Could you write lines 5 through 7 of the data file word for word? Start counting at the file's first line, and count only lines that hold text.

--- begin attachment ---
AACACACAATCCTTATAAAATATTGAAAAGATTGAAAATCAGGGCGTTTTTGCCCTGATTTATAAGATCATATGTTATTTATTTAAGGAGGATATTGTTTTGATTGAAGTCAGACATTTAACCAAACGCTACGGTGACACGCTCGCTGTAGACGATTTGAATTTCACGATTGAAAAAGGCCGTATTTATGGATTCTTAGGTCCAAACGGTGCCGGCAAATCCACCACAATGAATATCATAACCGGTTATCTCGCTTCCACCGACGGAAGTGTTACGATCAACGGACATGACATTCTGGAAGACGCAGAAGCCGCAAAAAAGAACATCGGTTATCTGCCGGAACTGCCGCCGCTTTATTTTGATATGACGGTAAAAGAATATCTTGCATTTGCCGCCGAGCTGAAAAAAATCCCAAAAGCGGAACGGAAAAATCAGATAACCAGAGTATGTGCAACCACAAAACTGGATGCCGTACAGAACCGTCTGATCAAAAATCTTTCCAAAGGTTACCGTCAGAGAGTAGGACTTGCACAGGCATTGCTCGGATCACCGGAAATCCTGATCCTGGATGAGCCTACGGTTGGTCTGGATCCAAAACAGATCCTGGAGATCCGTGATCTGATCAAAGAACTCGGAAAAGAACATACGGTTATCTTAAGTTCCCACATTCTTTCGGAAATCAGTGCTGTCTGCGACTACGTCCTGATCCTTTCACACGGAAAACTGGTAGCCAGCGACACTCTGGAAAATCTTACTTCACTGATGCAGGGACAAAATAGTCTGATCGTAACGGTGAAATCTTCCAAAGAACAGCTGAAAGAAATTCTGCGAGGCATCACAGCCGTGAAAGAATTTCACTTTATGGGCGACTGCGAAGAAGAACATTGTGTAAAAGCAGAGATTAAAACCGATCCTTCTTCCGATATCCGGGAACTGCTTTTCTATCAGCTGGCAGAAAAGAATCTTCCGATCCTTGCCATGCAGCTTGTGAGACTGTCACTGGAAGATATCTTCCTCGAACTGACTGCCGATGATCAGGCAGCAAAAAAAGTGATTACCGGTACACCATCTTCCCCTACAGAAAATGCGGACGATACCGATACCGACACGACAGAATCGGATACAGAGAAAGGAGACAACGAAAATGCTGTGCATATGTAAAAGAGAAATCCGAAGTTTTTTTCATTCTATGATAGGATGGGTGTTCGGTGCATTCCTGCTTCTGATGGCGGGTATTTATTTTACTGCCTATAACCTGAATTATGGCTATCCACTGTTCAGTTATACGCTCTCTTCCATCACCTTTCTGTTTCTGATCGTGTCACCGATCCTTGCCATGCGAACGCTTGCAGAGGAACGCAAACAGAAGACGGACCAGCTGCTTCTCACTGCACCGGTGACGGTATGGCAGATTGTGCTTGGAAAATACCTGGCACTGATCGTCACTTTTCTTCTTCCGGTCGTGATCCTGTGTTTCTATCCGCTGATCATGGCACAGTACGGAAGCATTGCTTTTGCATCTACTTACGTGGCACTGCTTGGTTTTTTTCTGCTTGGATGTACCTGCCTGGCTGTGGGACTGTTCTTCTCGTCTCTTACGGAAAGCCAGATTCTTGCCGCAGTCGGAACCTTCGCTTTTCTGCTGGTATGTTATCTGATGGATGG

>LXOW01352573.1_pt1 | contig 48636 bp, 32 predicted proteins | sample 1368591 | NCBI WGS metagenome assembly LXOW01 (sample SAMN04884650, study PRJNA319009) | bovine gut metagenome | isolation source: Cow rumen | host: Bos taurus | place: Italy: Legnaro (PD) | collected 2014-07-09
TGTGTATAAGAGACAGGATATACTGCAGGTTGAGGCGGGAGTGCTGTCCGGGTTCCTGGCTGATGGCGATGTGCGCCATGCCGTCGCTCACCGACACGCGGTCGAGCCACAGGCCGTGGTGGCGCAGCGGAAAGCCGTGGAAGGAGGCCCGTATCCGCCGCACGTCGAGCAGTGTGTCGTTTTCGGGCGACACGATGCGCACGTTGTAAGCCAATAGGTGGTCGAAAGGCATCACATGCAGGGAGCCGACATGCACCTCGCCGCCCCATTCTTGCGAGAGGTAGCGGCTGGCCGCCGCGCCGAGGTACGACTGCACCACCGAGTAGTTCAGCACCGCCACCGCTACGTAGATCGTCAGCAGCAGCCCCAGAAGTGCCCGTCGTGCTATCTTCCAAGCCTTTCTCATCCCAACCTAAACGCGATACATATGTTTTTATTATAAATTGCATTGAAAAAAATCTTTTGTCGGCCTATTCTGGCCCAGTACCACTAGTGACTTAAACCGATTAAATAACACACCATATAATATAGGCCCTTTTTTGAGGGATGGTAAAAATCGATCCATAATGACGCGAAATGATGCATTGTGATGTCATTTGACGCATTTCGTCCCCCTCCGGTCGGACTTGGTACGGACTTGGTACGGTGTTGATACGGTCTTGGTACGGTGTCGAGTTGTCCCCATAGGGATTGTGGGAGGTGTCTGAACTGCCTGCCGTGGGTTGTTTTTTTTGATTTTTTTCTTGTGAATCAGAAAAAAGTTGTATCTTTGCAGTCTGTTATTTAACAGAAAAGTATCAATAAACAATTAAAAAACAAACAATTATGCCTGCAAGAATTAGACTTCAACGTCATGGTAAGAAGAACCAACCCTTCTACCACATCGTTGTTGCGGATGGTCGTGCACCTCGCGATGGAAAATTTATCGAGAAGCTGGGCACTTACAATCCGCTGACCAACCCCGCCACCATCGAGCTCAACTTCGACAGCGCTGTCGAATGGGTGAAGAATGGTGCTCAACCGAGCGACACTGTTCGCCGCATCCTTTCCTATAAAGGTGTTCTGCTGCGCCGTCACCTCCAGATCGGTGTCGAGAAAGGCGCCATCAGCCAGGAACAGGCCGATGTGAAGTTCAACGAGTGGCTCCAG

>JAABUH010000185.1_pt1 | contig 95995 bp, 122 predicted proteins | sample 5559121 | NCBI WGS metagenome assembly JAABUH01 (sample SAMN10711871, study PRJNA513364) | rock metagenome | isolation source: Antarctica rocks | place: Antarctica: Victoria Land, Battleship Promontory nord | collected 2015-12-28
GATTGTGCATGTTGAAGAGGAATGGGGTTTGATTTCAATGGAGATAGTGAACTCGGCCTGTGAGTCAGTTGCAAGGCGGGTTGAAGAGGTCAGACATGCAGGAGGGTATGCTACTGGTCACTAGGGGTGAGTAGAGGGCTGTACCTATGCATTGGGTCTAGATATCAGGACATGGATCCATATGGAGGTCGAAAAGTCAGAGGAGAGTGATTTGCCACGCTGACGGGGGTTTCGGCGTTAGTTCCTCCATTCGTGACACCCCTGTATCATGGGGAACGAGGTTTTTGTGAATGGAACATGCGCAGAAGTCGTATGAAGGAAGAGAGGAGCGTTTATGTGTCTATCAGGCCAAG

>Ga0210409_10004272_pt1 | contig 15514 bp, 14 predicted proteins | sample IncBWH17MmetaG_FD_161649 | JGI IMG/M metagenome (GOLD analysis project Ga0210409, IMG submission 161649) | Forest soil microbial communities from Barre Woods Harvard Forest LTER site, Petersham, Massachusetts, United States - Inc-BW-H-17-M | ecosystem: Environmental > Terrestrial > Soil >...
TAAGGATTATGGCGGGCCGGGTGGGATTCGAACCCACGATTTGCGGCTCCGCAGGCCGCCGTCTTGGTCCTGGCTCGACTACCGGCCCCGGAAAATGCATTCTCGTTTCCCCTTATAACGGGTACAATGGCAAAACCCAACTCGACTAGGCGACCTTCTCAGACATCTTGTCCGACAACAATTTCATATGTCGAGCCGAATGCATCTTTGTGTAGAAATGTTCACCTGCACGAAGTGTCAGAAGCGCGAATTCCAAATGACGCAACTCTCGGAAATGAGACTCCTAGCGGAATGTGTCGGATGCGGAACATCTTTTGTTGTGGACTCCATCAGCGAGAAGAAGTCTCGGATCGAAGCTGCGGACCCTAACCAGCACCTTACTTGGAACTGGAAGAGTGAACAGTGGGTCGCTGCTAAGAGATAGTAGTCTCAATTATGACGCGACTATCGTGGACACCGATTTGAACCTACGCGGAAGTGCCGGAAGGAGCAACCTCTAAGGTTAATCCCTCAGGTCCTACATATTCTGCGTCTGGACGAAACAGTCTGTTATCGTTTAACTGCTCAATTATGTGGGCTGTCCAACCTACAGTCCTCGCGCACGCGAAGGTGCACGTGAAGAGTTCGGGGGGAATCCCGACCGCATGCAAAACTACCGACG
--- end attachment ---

GATTGTGCATGTTGAAGAGGAATGGGGTTTGATTTCAATGGAGATAGTGAACTCGGCCTGTGAGTCAGTTGCAAGGCGGGTTGAAGAGGTCAGACATGCAGGAGGGTATGCTACTGGTCACTAGGGGTGAGTAGAGGGCTGTACCTATGCATTGGGTCTAGATATCAGGACATGGATCCATATGGAGGTCGAAAAGTCAGAGGAGAGTGATTTGCCACGCTGACGGGGGTTTCGGCGTTAGTTCCTCCATTCGTGACACCCCTGTATCATGGGGAACGAGGTTTTTGTGAATGGAACATGCGCAGAAGTCGTATGAAGGAAGAGAGGAGCGTTTATGTGTCTATCAGGCCAAG

>Ga0210409_10004272_pt1 | contig 15514 bp, 14 predicted proteins | sample IncBWH17MmetaG_FD_161649 | JGI IMG/M metagenome (GOLD analysis project Ga0210409, IMG submission 161649) | Forest soil microbial communities from Barre Woods Harvard Forest LTER site, Petersham, Massachusetts, United States - Inc-BW-H-17-M | ecosystem: Environmental > Terrestrial > Soil >...
TAAGGATTATGGCGGGCCGGGTGGGATTCGAACCCACGATTTGCGGCTCCGCAGGCCGCCGTCTTGGTCCTGGCTCGACTACCGGCCCCGGAAAATGCATTCTCGTTTCCCCTTATAACGGGTACAATGGCAAAACCCAACTCGACTAGGCGACCTTCTCAGACATCTTGTCCGACAACAATTTCATATGTCGAGCCGAATGCATCTTTGTGTAGAAATGTTCACCTGCACGAAGTGTCAGAAGCGCGAATTCCAAATGACGCAACTCTCGGAAATGAGACTCCTAGCGGAATGTGTCGGATGCGGAACATCTTTTGTTGTGGACTCCATCAGCGAGAAGAAGTCTCGGATCGAAGCTGCGGACCCTAACCAGCACCTTACTTGGAACTGGAAGAGTGAACAGTGGGTCGCTGCTAAGAGATAGTAGTCTCAATTATGACGCGACTATCGTGGACACCGATTTGAACCTACGCGGAAGTGCCGGAAGGAGCAACCTCTAAGGTTAATCCCTCAGGTCCTACATATTCTGCGTCTGGACGAAACAGTCTGTTATCGTTTAACTGCTCAATTATGTGGGCTGTCCAACCTACAGTCCTCGCGCACGCGAAGGTGCACGTGAAGAGTTCGGGGGGAATCCCGACCGCATGCAAAACTACCGACG